Kickin’ It En Español: American Music Legends Look South of the Border (Again)

The news dropped earlier this month that two giants of English-language pop music, Bob Dylan and Smokey Robinson, were planning to incorporate something of a Latin tinge in their upcoming albums.
The Dylan rumor comes from a report in the Aspen Times that David Hidalgo, a Mexican-American guitarist for the East L.A. band Los Lobos, had impressed the ‘60s icon with his use of the accordion and the tres in a recent recording sessions for Bob’s upcoming album. Robinson was more explicit, telling Billboard that he has been studying Spanish for several years and plans to record an entire album of songs he composed in la idioma castellana.

Anglo-parlante pop stars singing in different languages as a strategy to reach new markets has a long history. Who could forget the early Beatles’ catchy German version of an early hit—“Komm Gib Mir Diene Hand”? But given Latin America’s proximity to the U.S., the focus stateside has been on tapping the Latin flavor, going as far back to Nat King Cole’s three classic albums in Spanish in the 1950s. While they were beautifully produced jazz ballads, Cole’s flawed pronunciation of the language has become more symbolic of Latin culture’s kitsch appeal than the brilliance of the Cuban boleros he covered, like “Aquellos Ojos Verdes,” by Adolfo Utrera and Nilo Menéndez.


More recently we’ve been graced with rarities like Gloria Gaynor’s live Spanish version of “I Will Survive,” as well as Spanish-language recordings by the Backstreet Boys and Celine Dion. Punk rockers might remember the Clash’s mangled Spanish on “Spanish Bombs” and hiphop heads the “mami ven aquí/I wanna be your papi chulo” chorus from Puff Daddy’s “Señorita.” On a somewhat higher profile, two Latinas who were not generally recognized as Latinas, Linda Ronstadt and Christina Aguilera, released impactful Spanish language albums that helped define their careers.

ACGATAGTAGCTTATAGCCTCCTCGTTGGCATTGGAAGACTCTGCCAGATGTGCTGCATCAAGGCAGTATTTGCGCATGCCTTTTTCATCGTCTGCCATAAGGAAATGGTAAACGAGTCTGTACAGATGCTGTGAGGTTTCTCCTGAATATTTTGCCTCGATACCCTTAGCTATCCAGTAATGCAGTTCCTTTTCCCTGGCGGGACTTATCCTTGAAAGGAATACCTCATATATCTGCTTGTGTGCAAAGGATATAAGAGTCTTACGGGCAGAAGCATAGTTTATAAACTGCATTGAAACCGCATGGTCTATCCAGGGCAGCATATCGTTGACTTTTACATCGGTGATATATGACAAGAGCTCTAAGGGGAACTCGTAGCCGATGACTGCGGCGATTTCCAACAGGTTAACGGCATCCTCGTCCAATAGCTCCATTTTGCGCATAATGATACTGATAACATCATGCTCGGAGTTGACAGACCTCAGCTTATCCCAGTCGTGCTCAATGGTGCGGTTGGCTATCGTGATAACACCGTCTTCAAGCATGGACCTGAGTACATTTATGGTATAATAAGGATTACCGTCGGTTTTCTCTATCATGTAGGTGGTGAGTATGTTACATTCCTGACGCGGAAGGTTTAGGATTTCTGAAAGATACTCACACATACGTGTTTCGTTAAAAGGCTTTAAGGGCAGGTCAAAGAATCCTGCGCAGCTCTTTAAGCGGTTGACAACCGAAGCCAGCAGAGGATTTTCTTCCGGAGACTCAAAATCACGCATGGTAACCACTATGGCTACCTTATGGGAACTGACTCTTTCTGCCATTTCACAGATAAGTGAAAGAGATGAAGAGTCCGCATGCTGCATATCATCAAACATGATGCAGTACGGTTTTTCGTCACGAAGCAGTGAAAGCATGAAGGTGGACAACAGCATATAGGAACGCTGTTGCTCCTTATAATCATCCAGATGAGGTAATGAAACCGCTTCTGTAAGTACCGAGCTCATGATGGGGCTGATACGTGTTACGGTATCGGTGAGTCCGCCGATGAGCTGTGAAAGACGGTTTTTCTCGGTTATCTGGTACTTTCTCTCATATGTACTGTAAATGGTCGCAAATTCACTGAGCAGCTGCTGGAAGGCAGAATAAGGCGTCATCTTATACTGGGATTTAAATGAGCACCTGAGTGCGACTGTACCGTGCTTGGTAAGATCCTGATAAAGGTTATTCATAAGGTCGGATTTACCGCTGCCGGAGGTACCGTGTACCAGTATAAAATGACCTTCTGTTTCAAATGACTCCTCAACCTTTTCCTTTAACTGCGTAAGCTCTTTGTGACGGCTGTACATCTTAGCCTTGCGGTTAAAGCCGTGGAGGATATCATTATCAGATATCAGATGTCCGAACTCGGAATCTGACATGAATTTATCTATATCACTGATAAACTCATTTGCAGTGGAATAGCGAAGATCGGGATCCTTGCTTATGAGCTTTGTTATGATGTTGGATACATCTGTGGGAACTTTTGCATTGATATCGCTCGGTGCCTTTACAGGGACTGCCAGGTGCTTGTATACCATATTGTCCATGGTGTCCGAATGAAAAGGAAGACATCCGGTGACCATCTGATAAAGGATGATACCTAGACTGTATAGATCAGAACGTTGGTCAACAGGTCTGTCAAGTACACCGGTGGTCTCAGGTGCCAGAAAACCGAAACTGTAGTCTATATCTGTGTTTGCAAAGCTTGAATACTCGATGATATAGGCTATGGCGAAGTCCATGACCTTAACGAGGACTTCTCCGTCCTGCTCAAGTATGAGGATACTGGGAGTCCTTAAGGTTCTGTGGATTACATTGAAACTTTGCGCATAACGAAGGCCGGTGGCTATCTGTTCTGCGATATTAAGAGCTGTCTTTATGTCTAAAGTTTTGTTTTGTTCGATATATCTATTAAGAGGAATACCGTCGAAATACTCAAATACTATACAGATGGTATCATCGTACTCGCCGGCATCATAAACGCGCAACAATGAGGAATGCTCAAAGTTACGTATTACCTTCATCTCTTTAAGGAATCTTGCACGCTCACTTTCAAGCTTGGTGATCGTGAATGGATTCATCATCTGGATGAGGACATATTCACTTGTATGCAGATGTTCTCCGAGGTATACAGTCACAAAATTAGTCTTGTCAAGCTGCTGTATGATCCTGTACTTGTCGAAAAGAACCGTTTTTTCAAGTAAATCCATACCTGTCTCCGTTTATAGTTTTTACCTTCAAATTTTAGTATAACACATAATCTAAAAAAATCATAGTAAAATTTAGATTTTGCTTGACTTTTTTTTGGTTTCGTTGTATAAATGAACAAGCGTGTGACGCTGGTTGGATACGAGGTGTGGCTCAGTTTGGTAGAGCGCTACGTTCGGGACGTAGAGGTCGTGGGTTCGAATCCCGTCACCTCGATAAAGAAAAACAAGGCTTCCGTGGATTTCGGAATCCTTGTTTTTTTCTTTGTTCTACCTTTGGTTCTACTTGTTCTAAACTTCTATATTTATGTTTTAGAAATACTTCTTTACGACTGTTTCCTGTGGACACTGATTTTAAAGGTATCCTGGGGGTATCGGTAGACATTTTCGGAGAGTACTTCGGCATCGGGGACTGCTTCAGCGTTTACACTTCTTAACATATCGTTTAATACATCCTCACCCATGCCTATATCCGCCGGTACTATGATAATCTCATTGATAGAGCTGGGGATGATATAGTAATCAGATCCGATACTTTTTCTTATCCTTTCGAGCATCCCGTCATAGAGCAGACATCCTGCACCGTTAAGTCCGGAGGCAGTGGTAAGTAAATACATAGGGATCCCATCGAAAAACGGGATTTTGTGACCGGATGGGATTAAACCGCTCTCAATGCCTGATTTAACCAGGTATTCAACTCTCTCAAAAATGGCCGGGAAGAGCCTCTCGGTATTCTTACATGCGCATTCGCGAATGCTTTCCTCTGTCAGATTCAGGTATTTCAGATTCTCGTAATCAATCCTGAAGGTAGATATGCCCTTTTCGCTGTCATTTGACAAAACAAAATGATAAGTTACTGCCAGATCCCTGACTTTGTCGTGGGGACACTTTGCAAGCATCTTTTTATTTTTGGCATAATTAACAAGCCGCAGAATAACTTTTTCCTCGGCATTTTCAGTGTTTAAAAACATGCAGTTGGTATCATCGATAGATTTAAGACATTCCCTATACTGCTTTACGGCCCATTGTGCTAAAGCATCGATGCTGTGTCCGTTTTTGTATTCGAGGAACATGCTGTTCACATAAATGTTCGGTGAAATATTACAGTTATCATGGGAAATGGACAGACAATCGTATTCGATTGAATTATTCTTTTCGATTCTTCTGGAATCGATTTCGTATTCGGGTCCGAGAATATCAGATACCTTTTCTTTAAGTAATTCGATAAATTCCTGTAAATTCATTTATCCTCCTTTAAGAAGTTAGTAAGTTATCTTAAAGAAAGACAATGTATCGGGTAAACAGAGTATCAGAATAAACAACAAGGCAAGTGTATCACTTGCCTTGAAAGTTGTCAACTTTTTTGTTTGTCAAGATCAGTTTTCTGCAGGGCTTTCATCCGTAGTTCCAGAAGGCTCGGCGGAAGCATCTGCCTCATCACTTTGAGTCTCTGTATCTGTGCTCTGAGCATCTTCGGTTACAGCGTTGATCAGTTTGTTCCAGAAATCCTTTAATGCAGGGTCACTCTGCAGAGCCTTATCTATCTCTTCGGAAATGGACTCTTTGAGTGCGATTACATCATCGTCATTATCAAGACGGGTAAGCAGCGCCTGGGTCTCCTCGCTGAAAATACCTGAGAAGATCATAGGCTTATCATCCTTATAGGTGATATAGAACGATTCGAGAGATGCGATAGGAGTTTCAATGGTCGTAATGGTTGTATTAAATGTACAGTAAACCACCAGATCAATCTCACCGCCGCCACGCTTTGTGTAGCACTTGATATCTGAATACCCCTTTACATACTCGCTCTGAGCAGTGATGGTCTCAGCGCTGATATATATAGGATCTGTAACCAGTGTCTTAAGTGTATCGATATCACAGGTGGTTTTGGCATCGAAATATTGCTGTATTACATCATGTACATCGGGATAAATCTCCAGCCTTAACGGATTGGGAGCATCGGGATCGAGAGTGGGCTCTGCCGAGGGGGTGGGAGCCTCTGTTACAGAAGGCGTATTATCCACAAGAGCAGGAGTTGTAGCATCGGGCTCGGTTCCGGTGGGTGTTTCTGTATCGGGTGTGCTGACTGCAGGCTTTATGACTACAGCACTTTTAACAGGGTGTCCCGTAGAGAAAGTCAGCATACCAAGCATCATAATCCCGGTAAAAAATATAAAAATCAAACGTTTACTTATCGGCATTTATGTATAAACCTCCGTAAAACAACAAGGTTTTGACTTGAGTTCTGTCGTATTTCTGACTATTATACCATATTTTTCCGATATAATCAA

Even Coldplay, the band Calle 13 doesn’t care whether you like or not, flirted with Latin America by recording the awkwardly titled Viva la Vida, but their subsequent inclusion (with Maroon 5 and the Artic Monkeys) on 2009’s Rhythms del Mundo, which remixed those groups’ songs using Buena Vista Social Club musicians, was not memorable. (This item from the Daily Mirror last December reveals that Coldplay singer Chris Martin is at a loss when his wife Gwyneth Paltrow and their children speak to him in Spanish.)
Still, the idea of Smokey Robinson and Bob Dylan “going Latin” shouldn’t be perceived merely as attempts to embrace the other side of the border. Both R&B and folk-rock have roots in exchanges between African American, Anglo-American, and Latino music traditions dating back to the mid-20th century. Robinson and the Miracles’ first hit, “Got a Job,” was an answer song to the Silhouettes’ doowop monster smash “Get a Job.” Doowop, an R&B style that emerged from African American communities in cities like New York, Chicago, Philadelphia, and Baltimore, also included some Latinos in its history. One of doowop’s biggest stars, Frankie Lymon and the Teenagers, featured two Puerto Rican members, Herman Santiago and Joe Negroni.